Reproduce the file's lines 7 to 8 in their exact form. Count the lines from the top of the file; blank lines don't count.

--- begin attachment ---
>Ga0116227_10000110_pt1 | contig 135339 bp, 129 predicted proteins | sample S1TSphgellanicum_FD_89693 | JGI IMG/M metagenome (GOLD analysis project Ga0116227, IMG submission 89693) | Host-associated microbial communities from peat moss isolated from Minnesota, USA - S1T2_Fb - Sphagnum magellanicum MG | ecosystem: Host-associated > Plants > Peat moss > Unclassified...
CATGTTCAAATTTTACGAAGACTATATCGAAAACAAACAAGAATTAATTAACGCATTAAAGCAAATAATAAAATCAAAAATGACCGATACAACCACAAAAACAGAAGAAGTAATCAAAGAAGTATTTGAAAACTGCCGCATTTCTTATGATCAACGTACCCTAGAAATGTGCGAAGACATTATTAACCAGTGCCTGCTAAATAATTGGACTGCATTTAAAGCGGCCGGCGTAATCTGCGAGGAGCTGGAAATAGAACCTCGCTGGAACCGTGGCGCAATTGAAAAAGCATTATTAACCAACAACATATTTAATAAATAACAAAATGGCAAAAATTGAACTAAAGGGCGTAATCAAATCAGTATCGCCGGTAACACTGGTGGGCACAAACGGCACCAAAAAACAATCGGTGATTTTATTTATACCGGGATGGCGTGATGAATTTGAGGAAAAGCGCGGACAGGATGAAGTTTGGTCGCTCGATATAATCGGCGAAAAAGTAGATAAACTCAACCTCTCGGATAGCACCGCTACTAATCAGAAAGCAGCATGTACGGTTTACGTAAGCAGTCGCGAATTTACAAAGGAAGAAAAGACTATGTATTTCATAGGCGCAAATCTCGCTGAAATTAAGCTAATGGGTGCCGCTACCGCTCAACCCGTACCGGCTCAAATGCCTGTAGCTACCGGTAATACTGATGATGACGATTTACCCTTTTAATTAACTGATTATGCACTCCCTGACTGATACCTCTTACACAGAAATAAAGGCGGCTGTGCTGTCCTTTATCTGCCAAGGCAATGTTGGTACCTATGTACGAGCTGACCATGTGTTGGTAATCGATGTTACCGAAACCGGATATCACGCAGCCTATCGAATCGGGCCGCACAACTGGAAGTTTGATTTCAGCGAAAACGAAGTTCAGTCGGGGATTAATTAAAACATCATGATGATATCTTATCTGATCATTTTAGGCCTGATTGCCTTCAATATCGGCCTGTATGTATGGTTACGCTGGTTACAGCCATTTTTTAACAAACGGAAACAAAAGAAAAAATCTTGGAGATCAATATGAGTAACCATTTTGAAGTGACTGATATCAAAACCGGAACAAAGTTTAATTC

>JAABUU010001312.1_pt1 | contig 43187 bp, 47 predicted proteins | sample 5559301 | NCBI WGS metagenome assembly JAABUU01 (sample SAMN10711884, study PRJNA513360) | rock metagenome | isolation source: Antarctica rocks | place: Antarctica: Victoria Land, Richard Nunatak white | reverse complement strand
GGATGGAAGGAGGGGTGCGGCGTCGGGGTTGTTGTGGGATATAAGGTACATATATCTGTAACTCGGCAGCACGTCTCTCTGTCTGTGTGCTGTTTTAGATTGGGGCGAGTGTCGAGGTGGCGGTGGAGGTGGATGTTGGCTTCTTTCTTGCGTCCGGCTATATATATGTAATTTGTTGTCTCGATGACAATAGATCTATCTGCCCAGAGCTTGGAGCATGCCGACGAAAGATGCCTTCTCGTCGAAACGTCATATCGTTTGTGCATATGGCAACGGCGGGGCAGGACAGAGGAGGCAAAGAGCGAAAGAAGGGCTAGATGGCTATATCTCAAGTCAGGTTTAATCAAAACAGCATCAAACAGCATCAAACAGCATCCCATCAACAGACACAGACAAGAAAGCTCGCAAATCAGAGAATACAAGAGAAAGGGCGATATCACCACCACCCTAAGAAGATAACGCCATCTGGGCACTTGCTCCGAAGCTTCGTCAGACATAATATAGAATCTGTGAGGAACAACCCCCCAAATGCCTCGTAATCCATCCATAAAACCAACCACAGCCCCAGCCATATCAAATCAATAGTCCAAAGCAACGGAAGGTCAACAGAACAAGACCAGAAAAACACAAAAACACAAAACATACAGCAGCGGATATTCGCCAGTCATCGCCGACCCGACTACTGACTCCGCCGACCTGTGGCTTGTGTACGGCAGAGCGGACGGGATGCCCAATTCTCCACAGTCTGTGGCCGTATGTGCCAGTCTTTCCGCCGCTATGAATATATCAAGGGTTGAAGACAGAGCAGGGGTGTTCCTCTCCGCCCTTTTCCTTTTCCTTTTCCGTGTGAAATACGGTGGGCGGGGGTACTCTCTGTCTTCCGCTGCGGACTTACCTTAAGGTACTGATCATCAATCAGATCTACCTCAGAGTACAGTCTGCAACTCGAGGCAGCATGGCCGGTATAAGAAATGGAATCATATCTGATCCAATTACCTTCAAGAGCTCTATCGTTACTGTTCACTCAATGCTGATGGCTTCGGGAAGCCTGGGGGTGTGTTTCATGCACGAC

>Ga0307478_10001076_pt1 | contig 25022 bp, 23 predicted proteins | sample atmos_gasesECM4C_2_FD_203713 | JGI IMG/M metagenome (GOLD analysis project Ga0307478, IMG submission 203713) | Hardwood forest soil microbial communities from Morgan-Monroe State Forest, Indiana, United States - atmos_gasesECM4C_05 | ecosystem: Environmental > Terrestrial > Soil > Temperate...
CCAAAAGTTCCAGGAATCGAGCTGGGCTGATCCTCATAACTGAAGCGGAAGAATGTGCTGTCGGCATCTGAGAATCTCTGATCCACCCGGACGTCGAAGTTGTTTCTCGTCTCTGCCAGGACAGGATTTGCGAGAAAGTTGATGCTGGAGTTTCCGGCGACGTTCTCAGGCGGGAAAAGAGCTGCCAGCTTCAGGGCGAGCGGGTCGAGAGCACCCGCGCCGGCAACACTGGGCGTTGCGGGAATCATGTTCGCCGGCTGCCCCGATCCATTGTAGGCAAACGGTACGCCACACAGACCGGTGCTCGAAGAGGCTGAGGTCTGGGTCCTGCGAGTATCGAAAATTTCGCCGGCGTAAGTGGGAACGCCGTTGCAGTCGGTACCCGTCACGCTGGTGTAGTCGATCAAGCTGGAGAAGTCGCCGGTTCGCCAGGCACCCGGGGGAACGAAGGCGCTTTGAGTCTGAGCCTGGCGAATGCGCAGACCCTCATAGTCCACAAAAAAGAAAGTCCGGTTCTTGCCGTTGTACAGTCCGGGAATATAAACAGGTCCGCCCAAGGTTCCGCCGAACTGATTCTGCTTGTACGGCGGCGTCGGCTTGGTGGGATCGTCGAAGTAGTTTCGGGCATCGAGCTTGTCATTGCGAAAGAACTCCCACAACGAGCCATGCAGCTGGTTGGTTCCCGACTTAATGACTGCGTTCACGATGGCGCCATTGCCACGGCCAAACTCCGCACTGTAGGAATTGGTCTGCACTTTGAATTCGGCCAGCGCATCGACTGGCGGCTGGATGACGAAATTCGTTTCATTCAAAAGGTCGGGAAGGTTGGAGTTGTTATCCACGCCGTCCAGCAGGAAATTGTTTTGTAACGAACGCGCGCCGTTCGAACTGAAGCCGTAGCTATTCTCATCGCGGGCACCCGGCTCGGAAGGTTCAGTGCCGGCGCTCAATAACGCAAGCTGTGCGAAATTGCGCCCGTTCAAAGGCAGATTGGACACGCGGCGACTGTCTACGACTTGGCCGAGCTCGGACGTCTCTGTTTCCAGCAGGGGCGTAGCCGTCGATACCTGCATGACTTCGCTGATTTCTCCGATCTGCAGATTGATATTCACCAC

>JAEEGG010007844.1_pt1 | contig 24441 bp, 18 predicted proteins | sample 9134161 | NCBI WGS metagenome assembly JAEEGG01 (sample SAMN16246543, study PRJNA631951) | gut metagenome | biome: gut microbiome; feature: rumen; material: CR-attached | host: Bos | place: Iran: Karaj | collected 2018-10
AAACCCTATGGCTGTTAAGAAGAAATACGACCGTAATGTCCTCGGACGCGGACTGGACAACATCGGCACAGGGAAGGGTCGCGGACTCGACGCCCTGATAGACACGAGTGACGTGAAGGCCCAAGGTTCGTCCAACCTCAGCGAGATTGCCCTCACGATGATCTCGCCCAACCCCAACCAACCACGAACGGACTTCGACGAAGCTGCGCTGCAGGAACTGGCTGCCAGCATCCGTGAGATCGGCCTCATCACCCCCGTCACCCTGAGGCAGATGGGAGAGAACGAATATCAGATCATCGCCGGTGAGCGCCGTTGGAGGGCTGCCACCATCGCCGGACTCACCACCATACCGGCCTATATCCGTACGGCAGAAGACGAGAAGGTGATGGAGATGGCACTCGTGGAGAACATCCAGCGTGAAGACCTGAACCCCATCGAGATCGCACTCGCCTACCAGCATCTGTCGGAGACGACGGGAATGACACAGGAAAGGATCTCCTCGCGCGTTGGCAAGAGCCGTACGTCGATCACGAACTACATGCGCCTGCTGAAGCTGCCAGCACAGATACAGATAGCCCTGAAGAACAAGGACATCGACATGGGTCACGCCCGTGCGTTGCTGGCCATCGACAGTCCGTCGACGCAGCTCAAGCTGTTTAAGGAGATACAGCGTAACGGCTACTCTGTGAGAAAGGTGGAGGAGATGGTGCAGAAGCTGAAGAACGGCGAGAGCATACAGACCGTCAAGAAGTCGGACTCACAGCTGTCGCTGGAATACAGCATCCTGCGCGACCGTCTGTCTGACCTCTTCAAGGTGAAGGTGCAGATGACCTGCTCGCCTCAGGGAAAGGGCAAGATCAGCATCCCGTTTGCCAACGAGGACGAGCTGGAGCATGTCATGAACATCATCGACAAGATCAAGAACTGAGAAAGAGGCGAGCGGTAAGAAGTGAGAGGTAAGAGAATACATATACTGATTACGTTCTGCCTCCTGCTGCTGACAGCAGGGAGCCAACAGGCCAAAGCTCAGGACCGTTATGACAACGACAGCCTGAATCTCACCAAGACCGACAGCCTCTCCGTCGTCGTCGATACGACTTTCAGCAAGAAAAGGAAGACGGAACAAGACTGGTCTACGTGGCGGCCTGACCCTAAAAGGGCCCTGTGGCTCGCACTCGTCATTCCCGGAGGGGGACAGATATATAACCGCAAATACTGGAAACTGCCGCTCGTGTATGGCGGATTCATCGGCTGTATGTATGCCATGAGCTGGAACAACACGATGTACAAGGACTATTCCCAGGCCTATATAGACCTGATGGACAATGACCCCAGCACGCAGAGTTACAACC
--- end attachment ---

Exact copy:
>JAEEGG010007844.1_pt1 | contig 24441 bp, 18 predicted proteins | sample 9134161 | NCBI WGS metagenome assembly JAEEGG01 (sample SAMN16246543, study PRJNA631951) | gut metagenome | biome: gut microbiome; feature: rumen; material: CR-attached | host: Bos | place: Iran: Karaj | collected 2018-10
AAACCCTATGGCTGTTAAGAAGAAATACGACCGTAATGTCCTCGGACGCGGACTGGACAACATCGGCACAGGGAAGGGTCGCGGACTCGACGCCCTGATAGACACGAGTGACGTGAAGGCCCAAGGTTCGTCCAACCTCAGCGAGATTGCCCTCACGATGATCTCGCCCAACCCCAACCAACCACGAACGGACTTCGACGAAGCTGCGCTGCAGGAACTGGCTGCCAGCATCCGTGAGATCGGCCTCATCACCCCCGTCACCCTGAGGCAGATGGGAGAGAACGAATATCAGATCATCGCCGGTGAGCGCCGTTGGAGGGCTGCCACCATCGCCGGACTCACCACCATACCGGCCTATATCCGTACGGCAGAAGACGAGAAGGTGATGGAGATGGCACTCGTGGAGAACATCCAGCGTGAAGACCTGAACCCCATCGAGATCGCACTCGCCTACCAGCATCTGTCGGAGACGACGGGAATGACACAGGAAAGGATCTCCTCGCGCGTTGGCAAGAGCCGTACGTCGATCACGAACTACATGCGCCTGCTGAAGCTGCCAGCACAGATACAGATAGCCCTGAAGAACAAGGACATCGACATGGGTCACGCCCGTGCGTTGCTGGCCATCGACAGTCCGTCGACGCAGCTCAAGCTGTTTAAGGAGATACAGCGTAACGGCTACTCTGTGAGAAAGGTGGAGGAGATGGTGCAGAAGCTGAAGAACGGCGAGAGCATACAGACCGTCAAGAAGTCGGACTCACAGCTGTCGCTGGAATACAGCATCCTGCGCGACCGTCTGTCTGACCTCTTCAAGGTGAAGGTGCAGATGACCTGCTCGCCTCAGGGAAAGGGCAAGATCAGCATCCCGTTTGCCAACGAGGACGAGCTGGAGCATGTCATGAACATCATCGACAAGATCAAGAACTGAGAAAGAGGCGAGCGGTAAGAAGTGAGAGGTAAGAGAATACATATACTGATTACGTTCTGCCTCCTGCTGCTGACAGCAGGGAGCCAACAGGCCAAAGCTCAGGACCGTTATGACAACGACAGCCTGAATCTCACCAAGACCGACAGCCTCTCCGTCGTCGTCGATACGACTTTCAGCAAGAAAAGGAAGACGGAACAAGACTGGTCTACGTGGCGGCCTGACCCTAAAAGGGCCCTGTGGCTCGCACTCGTCATTCCCGGAGGGGGACAGATATATAACCGCAAATACTGGAAACTGCCGCTCGTGTATGGCGGATTCATCGGCTGTATGTATGCCATGAGCTGGAACAACACGATGTACAAGGACTATTCCCAGGCCTATATAGACCTGATGGACAATGACCCCAGCACGCAGAGTTACAACC